Prof. Chambers is the author of Reasonable Democracy (Cornell, 1996) and co-editor of Alternative Conceptions of Civil Society (Princeton, 2002). She is working on two book projects, The State of Contemporary Democratic Theory a critical survey of new developments in democratic theory and a book of collected essays: Deliberation and the Future of Democracy: A realistic but not realist political theory.
The annual political theory lecture at the Univ. of Amsterdam is named after the Dutch political theorist Jos de Beus. Previous lectures have been delivered by Elizabeth Anderson, Cécile Laborde, and Jan-Werner Mueller. The lecture is organized by the AISSR research program Challenges to Democracy.
There is no registration for this event.
Populism poses a challenge for democratic theory. Is it possible to rescue the concept of ‘the people’ from its use and abuse at the hands of (especially but not exclusively) right wing populist politics? Has populism simply made plain what some have been saying all along: appeals to the people (the will of the people or the rule of the people) are always dangerous. Here we have the long-standing suspicion that all ideas of a collective agent of democratic rule are incompatible with pluralism and political equality. What I call the populist challenge, then, breaks down into two questions. Is it possible to construct a concept of the people that is non-exclusionary and does justice to the ideals of political equality? Is it possible to think of this non-exclusionary people as ruling in any meaningful way? I answer yes to both questions. Rescuing the people from populism involves rethinking the role and function of majority rule within democratic orders, however. This paper sets out to demote majority rule from its privileged place within democratic theory without giving up on the ideal that the people can rule through (among other things) voting.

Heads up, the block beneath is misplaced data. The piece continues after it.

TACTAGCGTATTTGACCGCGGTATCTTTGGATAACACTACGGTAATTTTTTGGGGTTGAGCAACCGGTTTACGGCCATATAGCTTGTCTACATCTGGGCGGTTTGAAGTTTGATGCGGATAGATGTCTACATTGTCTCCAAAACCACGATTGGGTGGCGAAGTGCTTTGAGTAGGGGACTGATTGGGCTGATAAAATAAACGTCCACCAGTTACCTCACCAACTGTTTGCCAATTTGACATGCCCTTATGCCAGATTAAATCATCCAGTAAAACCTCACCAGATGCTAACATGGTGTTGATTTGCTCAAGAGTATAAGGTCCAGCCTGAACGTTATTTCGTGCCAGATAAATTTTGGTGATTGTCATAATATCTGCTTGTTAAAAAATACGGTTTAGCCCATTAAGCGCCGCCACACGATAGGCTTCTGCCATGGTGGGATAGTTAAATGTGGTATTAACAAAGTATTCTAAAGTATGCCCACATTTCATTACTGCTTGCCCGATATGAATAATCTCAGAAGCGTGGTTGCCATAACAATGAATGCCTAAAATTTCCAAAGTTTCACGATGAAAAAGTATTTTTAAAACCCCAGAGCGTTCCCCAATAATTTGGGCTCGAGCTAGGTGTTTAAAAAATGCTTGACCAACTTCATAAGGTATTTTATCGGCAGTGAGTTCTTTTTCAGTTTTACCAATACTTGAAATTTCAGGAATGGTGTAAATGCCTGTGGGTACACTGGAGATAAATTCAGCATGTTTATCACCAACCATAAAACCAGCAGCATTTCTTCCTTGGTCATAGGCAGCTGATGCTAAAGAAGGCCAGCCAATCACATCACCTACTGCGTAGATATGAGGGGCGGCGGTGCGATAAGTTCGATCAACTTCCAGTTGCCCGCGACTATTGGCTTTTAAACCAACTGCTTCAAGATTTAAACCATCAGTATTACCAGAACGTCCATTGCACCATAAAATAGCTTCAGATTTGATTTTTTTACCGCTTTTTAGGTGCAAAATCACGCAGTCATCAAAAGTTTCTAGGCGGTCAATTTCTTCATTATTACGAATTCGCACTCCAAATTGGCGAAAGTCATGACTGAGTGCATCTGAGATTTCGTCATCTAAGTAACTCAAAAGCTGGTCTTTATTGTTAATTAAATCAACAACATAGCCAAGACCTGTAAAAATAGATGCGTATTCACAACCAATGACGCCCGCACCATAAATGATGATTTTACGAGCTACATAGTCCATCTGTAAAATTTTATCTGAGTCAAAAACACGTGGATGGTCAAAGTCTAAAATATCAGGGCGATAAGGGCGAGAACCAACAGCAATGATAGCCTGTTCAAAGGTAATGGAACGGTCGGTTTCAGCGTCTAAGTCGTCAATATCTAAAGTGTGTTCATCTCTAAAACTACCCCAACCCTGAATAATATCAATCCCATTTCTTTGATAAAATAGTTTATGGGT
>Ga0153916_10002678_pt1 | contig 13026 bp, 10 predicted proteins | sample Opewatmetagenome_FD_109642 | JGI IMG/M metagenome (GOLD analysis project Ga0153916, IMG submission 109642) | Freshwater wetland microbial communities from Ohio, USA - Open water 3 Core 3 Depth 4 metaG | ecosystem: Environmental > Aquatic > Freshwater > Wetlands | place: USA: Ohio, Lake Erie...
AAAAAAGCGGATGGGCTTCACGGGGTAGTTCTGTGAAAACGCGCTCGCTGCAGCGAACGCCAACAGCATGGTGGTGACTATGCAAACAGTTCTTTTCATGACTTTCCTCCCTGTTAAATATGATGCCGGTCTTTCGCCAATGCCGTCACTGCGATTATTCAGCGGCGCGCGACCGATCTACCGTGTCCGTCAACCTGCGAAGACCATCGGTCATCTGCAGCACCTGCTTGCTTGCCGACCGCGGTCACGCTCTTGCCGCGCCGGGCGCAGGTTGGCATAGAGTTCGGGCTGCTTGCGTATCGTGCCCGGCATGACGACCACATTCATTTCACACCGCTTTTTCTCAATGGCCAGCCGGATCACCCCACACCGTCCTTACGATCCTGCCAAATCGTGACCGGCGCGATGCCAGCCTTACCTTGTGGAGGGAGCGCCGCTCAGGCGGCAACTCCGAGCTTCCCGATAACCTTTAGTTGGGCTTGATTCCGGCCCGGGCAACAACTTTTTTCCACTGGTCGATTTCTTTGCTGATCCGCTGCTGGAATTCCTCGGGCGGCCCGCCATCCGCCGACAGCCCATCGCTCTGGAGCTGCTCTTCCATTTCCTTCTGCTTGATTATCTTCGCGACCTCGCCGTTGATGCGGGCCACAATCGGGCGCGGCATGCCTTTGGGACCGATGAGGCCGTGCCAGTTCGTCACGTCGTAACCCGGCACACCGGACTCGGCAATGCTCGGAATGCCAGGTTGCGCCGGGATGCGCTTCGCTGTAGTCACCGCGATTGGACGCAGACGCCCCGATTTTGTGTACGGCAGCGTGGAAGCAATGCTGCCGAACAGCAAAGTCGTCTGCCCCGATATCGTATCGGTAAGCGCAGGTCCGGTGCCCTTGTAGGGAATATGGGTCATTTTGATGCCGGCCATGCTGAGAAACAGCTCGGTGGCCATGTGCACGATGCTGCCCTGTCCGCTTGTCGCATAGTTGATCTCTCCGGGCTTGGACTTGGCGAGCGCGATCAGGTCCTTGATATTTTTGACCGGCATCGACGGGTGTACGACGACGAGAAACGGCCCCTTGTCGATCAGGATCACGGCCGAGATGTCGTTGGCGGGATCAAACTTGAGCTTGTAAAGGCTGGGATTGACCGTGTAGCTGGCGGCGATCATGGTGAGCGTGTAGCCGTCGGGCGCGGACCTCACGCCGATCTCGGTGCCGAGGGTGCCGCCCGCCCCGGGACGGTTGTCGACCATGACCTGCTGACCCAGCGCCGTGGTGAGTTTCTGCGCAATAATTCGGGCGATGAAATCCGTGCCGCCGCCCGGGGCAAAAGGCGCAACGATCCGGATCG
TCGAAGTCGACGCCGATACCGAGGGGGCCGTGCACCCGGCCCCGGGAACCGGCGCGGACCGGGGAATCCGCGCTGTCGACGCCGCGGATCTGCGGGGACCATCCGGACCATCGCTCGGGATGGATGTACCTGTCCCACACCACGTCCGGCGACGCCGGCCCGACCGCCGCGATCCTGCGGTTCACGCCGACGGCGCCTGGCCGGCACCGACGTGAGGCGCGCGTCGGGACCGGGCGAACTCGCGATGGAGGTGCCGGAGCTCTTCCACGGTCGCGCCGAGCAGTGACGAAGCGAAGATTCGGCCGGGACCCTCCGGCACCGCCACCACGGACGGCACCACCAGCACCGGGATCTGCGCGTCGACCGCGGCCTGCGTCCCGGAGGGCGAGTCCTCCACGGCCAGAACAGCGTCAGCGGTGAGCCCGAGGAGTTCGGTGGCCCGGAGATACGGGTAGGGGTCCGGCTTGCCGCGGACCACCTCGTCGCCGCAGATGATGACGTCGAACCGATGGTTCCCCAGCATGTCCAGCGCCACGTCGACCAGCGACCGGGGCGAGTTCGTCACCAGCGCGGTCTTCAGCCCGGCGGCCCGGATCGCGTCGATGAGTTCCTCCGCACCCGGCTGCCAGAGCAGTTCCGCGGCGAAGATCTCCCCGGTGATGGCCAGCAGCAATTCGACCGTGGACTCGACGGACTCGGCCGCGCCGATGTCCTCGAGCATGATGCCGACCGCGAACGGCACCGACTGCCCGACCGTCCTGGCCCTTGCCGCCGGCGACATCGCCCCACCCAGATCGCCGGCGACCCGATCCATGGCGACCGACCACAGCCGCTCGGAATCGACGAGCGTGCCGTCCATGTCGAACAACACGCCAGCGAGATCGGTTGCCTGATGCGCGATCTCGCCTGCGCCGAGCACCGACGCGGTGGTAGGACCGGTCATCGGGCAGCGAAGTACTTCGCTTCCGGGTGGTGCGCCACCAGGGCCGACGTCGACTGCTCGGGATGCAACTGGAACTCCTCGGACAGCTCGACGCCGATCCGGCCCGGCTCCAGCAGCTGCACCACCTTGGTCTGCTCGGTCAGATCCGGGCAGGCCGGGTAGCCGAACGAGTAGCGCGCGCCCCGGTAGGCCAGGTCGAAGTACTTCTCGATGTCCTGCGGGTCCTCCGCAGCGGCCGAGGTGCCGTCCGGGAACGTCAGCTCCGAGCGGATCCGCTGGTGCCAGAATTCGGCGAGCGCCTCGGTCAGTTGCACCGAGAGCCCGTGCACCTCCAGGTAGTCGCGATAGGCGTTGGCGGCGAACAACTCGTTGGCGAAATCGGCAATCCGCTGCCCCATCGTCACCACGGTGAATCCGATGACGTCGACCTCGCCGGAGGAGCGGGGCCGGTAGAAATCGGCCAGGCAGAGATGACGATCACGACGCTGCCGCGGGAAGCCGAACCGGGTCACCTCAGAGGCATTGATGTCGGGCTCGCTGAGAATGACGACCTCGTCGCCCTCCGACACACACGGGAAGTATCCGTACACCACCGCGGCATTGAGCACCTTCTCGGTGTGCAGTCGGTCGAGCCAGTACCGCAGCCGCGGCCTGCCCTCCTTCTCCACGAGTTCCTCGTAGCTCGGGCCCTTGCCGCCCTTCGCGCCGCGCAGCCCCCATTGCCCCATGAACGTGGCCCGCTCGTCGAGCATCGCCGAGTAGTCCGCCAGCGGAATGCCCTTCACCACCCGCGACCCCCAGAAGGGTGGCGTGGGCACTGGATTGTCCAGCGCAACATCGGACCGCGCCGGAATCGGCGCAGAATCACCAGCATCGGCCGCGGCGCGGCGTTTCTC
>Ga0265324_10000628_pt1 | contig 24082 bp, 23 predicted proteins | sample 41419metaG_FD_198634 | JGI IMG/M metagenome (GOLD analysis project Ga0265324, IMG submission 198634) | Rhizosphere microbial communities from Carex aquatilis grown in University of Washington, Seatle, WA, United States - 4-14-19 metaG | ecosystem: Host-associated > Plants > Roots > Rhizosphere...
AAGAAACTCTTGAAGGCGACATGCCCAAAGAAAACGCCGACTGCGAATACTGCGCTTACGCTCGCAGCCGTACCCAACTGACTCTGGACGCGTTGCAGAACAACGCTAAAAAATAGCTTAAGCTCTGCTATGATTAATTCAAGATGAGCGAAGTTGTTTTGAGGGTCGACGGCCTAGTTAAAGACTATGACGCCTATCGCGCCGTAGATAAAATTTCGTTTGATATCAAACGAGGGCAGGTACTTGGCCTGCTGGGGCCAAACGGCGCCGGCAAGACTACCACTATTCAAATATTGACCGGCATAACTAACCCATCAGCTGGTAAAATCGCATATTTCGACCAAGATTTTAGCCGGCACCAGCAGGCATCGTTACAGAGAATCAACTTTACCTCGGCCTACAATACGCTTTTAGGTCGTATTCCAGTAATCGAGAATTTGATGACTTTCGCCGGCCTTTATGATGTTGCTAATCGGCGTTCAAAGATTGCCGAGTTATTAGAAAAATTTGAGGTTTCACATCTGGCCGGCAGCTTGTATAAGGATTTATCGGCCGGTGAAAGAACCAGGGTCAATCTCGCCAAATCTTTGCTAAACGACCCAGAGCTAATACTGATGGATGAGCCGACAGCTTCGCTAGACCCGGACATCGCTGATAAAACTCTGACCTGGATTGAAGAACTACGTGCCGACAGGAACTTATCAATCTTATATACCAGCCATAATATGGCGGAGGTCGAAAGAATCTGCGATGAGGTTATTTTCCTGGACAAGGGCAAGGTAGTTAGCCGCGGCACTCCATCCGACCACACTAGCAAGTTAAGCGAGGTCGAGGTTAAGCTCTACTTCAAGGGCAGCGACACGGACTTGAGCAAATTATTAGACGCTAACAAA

After a brief discussion of the populist reliance on majoritarian procedures, the first part of the paper canvases several responses to populism including left populism, minimalist theories of democracy, and liberal proceduralist theories. I ultimately endorse a deliberative proceduralist view that articulates what Habermas calls “communicatively fluid sovereignty.”
The final section of the paper seeks to concretize and illustrate fluid popular sovereignty using referendums as an example.